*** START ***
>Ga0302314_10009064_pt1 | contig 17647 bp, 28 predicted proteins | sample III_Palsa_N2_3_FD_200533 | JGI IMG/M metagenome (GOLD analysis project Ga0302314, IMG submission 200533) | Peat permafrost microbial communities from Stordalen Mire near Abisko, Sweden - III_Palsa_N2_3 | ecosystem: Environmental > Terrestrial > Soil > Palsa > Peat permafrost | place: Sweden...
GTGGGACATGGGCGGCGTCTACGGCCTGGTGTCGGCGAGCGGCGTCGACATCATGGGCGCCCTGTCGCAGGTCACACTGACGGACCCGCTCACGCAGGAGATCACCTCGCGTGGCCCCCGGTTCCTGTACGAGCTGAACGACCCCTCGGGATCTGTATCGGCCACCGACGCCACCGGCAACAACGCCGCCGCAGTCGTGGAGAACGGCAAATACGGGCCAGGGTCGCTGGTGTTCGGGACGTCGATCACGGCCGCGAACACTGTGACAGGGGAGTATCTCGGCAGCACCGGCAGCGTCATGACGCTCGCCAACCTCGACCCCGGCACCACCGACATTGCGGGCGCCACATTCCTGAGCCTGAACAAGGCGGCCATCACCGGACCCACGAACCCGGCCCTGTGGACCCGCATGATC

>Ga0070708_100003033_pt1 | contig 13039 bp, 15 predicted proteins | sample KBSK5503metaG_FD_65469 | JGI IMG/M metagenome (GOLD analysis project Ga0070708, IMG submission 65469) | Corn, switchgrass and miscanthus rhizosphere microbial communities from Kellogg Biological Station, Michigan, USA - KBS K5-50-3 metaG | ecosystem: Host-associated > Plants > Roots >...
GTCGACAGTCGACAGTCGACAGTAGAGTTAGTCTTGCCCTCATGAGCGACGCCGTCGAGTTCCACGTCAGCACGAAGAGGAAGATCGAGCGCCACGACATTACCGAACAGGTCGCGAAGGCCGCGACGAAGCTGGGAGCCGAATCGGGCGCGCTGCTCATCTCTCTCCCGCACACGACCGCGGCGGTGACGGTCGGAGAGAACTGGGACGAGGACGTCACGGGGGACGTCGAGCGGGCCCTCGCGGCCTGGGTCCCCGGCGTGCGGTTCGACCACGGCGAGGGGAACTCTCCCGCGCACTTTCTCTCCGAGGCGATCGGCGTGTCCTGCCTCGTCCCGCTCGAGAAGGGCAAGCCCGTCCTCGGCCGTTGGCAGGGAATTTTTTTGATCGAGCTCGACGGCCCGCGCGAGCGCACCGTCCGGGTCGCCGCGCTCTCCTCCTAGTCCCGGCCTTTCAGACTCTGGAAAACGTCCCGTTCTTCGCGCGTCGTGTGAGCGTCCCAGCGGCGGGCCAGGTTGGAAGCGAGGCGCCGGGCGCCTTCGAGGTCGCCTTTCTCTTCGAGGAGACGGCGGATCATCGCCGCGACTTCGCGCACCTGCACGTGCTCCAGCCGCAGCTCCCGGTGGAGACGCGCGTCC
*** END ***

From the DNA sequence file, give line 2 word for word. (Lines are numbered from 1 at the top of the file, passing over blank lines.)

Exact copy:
GTGGGACATGGGCGGCGTCTACGGCCTGGTGTCGGCGAGCGGCGTCGACATCATGGGCGCCCTGTCGCAGGTCACACTGACGGACCCGCTCACGCAGGAGATCACCTCGCGTGGCCCCCGGTTCCTGTACGAGCTGAACGACCCCTCGGGATCTGTATCGGCCACCGACGCCACCGGCAACAACGCCGCCGCAGTCGTGGAGAACGGCAAATACGGGCCAGGGTCGCTGGTGTTCGGGACGTCGATCACGGCCGCGAACACTGTGACAGGGGAGTATCTCGGCAGCACCGGCAGCGTCATGACGCTCGCCAACCTCGACCCCGGCACCACCGACATTGCGGGCGCCACATTCCTGAGCCTGAACAAGGCGGCCATCACCGGACCCACGAACCCGGCCCTGTGGACCCGCATGATC